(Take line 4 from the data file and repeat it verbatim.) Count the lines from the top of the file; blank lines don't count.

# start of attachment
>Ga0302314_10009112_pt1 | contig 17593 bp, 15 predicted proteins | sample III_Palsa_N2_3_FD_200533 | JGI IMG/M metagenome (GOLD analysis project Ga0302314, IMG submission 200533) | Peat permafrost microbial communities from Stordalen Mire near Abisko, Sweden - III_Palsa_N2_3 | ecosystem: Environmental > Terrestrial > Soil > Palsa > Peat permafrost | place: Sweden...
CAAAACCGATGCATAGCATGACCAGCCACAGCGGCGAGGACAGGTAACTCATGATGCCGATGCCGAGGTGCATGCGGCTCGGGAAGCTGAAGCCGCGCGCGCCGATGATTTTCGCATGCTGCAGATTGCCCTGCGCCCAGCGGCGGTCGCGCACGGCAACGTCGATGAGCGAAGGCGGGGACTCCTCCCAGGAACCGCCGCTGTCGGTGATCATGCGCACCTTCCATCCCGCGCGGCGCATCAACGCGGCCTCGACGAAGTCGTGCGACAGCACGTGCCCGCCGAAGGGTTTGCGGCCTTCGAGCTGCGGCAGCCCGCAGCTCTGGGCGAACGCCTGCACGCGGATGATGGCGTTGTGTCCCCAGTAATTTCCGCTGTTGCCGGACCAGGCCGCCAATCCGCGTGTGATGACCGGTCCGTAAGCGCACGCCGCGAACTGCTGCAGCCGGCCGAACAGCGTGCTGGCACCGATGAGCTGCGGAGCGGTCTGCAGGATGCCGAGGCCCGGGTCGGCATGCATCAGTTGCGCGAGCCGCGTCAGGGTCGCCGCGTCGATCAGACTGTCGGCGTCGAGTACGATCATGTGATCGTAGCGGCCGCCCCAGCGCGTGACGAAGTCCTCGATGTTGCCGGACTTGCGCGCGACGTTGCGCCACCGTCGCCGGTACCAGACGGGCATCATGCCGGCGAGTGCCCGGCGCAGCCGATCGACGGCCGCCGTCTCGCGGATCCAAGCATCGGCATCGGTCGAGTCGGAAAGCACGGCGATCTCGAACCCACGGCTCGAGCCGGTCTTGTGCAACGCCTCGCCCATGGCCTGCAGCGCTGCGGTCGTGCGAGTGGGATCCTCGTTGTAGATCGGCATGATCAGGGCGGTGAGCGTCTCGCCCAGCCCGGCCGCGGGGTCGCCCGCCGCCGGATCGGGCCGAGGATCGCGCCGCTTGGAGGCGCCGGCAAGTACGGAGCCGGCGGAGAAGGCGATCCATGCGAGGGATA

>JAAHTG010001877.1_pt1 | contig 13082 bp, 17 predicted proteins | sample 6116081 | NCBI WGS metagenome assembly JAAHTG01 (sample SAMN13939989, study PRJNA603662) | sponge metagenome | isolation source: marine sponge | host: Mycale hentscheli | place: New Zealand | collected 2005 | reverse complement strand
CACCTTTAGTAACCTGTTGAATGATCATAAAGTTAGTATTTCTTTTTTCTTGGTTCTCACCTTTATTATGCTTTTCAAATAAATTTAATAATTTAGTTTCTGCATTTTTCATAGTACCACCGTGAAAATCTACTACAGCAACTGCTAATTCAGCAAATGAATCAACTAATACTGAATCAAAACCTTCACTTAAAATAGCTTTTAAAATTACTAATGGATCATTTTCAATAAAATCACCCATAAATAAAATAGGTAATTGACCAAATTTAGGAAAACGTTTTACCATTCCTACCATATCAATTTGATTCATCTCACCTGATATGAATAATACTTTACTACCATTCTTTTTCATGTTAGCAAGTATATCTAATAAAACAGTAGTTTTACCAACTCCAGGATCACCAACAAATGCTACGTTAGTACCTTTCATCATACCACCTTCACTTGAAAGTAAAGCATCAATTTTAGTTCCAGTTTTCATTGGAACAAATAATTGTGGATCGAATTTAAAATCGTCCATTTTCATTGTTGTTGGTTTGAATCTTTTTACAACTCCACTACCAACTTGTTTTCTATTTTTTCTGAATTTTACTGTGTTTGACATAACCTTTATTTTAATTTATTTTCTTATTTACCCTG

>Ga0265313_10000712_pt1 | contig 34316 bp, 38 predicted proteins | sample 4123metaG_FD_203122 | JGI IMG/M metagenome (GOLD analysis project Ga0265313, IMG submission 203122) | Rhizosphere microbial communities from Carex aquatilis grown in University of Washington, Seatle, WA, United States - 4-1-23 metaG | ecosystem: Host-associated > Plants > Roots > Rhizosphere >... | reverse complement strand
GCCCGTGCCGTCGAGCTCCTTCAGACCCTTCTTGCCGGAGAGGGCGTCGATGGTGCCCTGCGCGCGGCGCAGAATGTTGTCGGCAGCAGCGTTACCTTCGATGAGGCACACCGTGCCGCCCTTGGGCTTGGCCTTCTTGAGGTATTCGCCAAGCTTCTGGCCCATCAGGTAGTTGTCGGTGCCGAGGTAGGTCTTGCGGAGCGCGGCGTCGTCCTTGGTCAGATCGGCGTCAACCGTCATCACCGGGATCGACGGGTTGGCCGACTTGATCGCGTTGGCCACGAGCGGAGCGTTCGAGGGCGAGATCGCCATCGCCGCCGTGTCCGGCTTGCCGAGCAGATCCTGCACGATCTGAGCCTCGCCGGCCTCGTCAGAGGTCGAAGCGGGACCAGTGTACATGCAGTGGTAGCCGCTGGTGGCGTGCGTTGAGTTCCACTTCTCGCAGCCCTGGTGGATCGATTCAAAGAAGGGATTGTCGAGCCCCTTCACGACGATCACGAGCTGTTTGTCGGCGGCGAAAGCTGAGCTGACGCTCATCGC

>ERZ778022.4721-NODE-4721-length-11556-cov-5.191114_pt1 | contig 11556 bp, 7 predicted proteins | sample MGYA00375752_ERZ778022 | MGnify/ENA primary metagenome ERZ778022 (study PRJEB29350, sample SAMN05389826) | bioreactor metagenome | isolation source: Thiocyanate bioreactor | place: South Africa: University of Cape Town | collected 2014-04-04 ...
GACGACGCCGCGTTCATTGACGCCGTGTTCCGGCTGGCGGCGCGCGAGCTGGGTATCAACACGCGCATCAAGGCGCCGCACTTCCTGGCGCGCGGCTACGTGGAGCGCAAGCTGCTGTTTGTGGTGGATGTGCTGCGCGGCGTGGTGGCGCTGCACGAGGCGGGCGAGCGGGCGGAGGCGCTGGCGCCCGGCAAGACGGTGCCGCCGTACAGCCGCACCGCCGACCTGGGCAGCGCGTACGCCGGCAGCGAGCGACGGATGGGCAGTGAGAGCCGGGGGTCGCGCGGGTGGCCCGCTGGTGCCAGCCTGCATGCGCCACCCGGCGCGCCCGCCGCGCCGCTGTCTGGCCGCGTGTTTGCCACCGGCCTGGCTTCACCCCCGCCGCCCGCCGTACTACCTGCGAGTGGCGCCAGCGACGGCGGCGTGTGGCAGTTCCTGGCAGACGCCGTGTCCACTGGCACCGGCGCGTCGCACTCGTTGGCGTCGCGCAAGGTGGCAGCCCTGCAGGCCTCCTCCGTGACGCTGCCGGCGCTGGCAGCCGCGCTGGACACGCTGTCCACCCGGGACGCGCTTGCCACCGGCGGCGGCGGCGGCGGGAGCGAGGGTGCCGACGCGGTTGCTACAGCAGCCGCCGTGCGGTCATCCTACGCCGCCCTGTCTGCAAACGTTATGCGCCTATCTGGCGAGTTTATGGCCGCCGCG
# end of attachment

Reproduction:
CACCTTTAGTAACCTGTTGAATGATCATAAAGTTAGTATTTCTTTTTTCTTGGTTCTCACCTTTATTATGCTTTTCAAATAAATTTAATAATTTAGTTTCTGCATTTTTCATAGTACCACCGTGAAAATCTACTACAGCAACTGCTAATTCAGCAAATGAATCAACTAATACTGAATCAAAACCTTCACTTAAAATAGCTTTTAAAATTACTAATGGATCATTTTCAATAAAATCACCCATAAATAAAATAGGTAATTGACCAAATTTAGGAAAACGTTTTACCATTCCTACCATATCAATTTGATTCATCTCACCTGATATGAATAATACTTTACTACCATTCTTTTTCATGTTAGCAAGTATATCTAATAAAACAGTAGTTTTACCAACTCCAGGATCACCAACAAATGCTACGTTAGTACCTTTCATCATACCACCTTCACTTGAAAGTAAAGCATCAATTTTAGTTCCAGTTTTCATTGGAACAAATAATTGTGGATCGAATTTAAAATCGTCCATTTTCATTGTTGTTGGTTTGAATCTTTTTACAACTCCACTACCAACTTGTTTTCTATTTTTTCTGAATTTTACTGTGTTTGACATAACCTTTATTTTAATTTATTTTCTTATTTACCCTG